WP_Theme cleanups: get_files, scandir, is_child_theme, multiple screenshot support
|Reported by:||nacin||Owned by:|
|Cc:||Otto42, mike.schroder@…, sabreuse@…|
After looking closely at the WP_Theme API in the weeks that have followed #20103, implementing it in a few areas, and seeing how it settled, I have a few final changes to make to the public API.
Remove the is_child_theme() method
is_child_theme() simply checks if template !== stylesheet. However, it is possible for it to be a child theme under this definition, but to not have a valid parent. This means code like this: if ( $theme->is_child_theme() ) echo $theme->parent()->display('Name'); can potentially fatal error. I made this mistake at least once, which doesn't bode well for others.
Thus, we can eliminate is_child_theme() as a direct counterpart to the global function. That is fine, as you still have $this->parent() to check, a method that came later in my development and definitely makes more sense. Otherwise you have two very, very similar methods, and mixing them up can cause fatal errors in edge cases. Yuck.
Remove multiple screenshot support
api.wordpress.org and WP_Theme are both ready for multiple screenshots, but they aren't displayed anywhere in the UI. We should remove get_screenshots() and get_screenshot_count() until or if we decide to implement them in the UI.
Generalize the get_files method
get_files() was originally designed to cache and return a theme's CSS and PHP files. This gets complicated quickly due to child/parent and depth differences. get_themes() looked one directory deep for PHP files in the parent theme, top-level only for CSS and PHP files in a child theme, and avoided looking for CSS files in the parent theme all together. This is pretty inconsistent, something I tried to standardize, especially given our needs with page templates (we want all PHP files from a consistent depth in both themes) and the theme editor (we no longer show inherited files from a parent theme).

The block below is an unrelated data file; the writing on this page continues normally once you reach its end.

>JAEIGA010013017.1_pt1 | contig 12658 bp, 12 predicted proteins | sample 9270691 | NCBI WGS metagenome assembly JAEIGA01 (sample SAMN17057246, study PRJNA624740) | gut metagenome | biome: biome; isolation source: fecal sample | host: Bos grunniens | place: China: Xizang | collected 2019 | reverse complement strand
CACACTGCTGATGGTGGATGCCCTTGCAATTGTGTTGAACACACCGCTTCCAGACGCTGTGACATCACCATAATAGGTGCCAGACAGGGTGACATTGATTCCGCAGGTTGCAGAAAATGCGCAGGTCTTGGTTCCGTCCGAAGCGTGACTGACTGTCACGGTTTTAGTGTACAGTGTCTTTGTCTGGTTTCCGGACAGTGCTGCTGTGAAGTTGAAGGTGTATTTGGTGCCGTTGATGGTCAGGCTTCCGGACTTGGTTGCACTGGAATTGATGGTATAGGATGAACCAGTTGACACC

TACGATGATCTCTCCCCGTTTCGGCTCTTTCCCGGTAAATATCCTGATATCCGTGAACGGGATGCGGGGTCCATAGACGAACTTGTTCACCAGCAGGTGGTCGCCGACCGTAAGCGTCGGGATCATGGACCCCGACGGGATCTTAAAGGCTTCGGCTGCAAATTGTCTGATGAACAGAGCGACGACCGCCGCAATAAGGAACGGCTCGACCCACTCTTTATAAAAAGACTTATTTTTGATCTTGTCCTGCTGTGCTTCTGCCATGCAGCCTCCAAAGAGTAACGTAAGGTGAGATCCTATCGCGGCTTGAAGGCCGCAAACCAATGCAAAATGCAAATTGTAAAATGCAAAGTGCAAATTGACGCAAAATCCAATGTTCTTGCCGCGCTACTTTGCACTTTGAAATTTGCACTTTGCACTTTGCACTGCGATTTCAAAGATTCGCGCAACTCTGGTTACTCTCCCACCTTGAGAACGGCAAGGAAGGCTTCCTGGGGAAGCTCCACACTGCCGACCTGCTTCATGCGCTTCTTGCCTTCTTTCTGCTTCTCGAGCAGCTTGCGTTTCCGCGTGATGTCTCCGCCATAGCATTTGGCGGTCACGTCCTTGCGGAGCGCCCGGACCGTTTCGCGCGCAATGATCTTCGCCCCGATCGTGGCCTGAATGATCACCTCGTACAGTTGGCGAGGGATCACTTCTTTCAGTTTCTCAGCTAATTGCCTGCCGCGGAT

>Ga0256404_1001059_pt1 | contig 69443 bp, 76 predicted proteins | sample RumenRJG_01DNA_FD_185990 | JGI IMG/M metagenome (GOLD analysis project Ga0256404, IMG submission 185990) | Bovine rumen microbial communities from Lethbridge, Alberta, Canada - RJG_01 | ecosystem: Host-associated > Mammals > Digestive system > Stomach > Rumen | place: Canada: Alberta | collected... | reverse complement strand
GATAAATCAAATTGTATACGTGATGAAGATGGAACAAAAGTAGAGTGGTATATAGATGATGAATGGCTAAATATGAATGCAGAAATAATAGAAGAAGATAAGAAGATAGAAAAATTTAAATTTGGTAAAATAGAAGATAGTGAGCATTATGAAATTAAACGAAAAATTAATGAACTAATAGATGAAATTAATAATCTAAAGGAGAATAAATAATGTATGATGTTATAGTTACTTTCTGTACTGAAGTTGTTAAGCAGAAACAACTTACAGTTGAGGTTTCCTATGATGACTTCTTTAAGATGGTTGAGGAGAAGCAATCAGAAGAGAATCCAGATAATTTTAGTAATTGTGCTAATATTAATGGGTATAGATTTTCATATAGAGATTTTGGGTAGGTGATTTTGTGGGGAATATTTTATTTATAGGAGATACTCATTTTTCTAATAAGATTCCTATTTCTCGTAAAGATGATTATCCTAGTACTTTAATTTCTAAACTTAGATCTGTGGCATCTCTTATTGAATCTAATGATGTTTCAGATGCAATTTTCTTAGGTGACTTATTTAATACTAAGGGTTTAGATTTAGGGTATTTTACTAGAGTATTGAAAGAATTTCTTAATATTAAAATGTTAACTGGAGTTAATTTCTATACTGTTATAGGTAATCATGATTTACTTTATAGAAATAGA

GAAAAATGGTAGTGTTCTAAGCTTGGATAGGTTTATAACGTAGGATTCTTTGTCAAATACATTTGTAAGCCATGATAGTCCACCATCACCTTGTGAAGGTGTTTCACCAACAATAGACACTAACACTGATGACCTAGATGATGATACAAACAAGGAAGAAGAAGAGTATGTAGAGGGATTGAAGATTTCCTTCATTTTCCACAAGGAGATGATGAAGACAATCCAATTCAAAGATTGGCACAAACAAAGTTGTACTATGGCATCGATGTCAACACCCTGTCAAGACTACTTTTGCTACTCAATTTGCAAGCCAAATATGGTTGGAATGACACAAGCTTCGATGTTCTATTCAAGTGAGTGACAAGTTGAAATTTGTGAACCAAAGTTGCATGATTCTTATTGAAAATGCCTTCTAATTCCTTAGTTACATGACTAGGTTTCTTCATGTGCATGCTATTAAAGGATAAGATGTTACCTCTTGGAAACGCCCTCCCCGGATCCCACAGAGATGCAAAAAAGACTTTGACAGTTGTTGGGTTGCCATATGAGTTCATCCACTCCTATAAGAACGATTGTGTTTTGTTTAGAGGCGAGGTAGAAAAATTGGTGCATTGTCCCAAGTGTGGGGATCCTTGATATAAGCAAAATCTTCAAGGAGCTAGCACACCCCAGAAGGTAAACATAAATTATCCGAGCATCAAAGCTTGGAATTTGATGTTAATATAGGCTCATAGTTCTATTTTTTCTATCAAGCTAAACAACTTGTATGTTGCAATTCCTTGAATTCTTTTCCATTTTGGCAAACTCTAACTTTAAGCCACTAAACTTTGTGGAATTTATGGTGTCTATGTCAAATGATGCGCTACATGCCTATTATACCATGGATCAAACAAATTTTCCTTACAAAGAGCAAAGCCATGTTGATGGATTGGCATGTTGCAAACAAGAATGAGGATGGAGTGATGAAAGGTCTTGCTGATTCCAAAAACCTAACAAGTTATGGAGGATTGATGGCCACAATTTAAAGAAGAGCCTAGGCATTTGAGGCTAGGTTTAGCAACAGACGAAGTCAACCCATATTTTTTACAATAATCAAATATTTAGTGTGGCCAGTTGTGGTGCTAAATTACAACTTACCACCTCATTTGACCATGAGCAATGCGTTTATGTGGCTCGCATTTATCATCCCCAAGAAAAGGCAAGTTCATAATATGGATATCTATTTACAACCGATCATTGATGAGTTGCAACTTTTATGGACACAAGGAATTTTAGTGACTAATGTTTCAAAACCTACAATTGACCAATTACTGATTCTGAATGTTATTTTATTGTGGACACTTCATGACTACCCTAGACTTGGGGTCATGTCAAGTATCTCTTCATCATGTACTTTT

get_files() also has an odd return value, in that it can return an array of 'css' and 'php' keys, with an array of matching files as the values. I wrote this when I hadn't yet ported things over to the theme editor. It seems unnecessary. Likewise, caching here seems unnecessary, and makes things inflexible. Right now, a plugin would need to implement their own method to scan a theme for, say, .png or .js files, and that's lame.
So. get_files() can become a public function with the following definition:
get_files( $type = null, $depth = 0, $search_parent = false )
By default, return all files, flat search, of that theme only (don't include the parent).
Core would use it like so:
// Theme editor: $theme->get_files( 'php', 1 ); $theme->get_files( 'css' ); // back compat for 'Template Files' and 'Stylesheet Files' get_files( 'php', 1, true ); get_files( 'css' ); // getting page templates (avoids parent files, we get those separately, so they can both be cached) $this->get_files( 'php', 1 );
The $search_parent arg is purely for plugins to use.